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    Absence of an ageing-related increase in fibre type grouping in athletes and non-athletes

    Messa, Guy AM, Piasecki, Mathew, Rittweger, Jörn, McPhee, Jamie S, Koltai, Erika, Radak, Zsolt, Simunic, Bostjan, Heinonen, Ari, Suominen, Harri, Korhonen, Marko T and Degens, Hans ORCID logoORCID: https://orcid.org/0000-0001-7399-4841 (2020) Absence of an ageing-related increase in fibre type grouping in athletes and non-athletes. Scandinavian Journal of Medicine and Science in Sports, 30 (11). pp. 2057-2069. ISSN 0905-7188

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    Abstract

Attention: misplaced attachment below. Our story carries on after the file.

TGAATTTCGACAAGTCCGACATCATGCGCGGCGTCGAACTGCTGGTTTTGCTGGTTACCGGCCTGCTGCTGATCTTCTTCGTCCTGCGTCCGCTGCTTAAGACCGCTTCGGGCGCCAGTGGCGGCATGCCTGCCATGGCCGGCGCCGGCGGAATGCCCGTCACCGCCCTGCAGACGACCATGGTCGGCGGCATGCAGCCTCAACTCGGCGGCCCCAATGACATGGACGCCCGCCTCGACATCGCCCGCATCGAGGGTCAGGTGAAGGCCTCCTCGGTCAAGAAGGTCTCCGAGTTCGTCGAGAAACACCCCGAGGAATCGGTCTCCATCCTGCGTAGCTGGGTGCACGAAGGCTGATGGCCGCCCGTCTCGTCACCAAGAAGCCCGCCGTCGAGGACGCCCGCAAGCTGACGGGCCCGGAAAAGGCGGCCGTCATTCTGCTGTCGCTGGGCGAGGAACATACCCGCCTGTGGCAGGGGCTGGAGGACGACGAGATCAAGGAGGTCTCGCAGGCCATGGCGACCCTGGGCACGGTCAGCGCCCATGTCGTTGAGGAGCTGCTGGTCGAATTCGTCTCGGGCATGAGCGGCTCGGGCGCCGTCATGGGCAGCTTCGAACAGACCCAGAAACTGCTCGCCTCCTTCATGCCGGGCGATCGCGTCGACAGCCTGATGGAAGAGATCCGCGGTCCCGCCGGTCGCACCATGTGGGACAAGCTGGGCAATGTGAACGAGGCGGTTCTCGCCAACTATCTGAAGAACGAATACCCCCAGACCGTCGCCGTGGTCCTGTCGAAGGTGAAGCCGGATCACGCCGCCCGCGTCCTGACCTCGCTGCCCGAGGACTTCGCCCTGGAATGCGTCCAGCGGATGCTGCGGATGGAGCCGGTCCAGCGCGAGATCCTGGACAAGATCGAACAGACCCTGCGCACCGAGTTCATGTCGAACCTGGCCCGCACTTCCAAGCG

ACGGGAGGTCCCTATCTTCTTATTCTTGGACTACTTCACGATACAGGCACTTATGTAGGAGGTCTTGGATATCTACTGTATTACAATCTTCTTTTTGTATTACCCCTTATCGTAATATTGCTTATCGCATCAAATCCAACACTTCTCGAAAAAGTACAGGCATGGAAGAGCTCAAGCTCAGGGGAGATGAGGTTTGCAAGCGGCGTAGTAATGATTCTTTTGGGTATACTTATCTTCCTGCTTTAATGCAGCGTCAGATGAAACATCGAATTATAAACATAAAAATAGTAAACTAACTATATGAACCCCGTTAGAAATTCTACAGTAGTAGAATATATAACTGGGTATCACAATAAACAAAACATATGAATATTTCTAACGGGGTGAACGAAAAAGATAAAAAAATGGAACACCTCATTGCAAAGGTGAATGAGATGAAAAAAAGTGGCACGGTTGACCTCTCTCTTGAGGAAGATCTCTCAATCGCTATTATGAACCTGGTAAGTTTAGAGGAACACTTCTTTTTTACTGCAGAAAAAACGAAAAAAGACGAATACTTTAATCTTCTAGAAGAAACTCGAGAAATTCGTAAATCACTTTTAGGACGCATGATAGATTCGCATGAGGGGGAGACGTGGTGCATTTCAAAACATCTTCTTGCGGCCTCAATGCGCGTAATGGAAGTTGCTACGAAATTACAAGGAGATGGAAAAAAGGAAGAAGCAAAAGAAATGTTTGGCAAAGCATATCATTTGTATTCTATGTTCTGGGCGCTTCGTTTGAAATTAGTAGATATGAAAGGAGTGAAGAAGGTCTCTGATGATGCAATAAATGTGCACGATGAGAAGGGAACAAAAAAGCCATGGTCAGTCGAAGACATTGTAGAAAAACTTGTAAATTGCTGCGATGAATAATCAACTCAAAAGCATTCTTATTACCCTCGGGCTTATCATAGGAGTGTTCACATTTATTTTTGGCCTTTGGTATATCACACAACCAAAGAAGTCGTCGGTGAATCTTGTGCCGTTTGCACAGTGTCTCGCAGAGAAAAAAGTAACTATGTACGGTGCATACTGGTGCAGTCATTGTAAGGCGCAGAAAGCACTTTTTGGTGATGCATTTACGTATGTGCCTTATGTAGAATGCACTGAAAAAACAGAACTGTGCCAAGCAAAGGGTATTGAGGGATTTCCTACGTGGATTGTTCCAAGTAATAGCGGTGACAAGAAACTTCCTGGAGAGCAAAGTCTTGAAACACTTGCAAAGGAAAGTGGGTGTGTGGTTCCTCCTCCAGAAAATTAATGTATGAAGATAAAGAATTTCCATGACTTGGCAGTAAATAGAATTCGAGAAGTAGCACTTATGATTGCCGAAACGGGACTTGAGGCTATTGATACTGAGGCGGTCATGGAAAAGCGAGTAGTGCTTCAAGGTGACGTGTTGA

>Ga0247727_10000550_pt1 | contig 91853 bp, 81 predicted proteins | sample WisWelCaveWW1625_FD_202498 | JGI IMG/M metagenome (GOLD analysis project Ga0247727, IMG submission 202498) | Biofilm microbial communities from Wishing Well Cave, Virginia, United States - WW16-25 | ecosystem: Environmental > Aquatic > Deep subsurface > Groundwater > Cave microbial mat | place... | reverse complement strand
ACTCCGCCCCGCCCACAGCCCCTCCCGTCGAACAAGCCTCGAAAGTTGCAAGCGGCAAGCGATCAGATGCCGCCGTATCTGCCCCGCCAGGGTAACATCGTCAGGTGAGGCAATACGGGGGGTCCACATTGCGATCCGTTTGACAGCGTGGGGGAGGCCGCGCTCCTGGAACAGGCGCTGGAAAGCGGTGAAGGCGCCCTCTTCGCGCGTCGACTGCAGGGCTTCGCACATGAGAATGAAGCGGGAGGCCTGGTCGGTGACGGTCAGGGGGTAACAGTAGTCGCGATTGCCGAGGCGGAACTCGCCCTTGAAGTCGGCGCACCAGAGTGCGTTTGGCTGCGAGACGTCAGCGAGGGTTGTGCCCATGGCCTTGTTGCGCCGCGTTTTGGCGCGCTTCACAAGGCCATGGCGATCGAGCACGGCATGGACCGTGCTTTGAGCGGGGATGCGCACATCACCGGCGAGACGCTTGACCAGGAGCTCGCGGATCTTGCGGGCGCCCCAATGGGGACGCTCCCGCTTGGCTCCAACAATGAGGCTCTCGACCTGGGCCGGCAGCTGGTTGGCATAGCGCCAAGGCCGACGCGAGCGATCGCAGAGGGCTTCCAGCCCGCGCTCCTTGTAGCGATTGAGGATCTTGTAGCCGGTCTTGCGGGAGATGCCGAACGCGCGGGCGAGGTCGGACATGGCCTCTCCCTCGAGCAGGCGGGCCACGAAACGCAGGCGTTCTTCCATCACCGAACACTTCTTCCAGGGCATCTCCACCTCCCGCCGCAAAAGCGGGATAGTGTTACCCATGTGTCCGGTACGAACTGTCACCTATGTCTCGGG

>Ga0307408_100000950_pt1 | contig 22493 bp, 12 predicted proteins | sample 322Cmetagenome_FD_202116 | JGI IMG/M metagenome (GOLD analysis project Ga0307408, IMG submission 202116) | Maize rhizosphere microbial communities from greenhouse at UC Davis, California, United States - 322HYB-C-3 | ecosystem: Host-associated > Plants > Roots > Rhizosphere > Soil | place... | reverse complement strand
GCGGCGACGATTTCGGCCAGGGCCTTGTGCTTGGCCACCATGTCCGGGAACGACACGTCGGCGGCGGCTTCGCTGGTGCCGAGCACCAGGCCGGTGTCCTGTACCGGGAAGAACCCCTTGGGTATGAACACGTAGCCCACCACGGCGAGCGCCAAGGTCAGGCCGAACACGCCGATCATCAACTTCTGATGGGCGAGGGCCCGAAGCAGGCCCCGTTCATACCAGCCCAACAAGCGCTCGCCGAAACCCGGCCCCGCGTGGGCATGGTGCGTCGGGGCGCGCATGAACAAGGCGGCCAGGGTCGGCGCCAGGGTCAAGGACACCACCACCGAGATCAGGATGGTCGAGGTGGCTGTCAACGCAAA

The ageing-related loss of muscle mass is thought to be partly attributable to motor neuron loss and motor unit remodelling that result in fibre type grouping. We examined fibre type grouping in 19- to 85-year-old athletes and non-athletes and evaluated to which extent any observed grouping is explained by the fibre type composition of the muscle. Since regular physical activity may stimulate reinnervation, we hypothesised that fibre groups are larger in master athletes than in age-matched non-athletes. Fibre type grouping was assessed in m. vastus lateralis biopsies from 22 young (19-27 years) and 35 healthy older (66-82 years) non-athletes, and 14 young (20-29 years), 51 middle-aged (38-65 years) and 31 older (66-85 years) athletes. An 'enclosed fibre' was any muscle fibre of a particular type surrounded by fibres of the same type only. A fibre type group was defined as a group of fibres with at least one enclosed fibre. Only type II fibre cross-sectional area (FCSA) showed an age-related decline that was greater in athletes (p < 0.001) than in non-athletes (p = 0.012). There was no significant age-related effect on fibre group size or fibre group number in athletes or non-athletes, and the observed grouping was similar to that expected from the fibre type composition. At face value these observations do 1) neither show evidence for an age-related loss and remodelling of motor units nor 2) improved reinnervation with regular physical activity, but 3) histological examination may not reveal the full extent of ageing-related motor unit remodelling.

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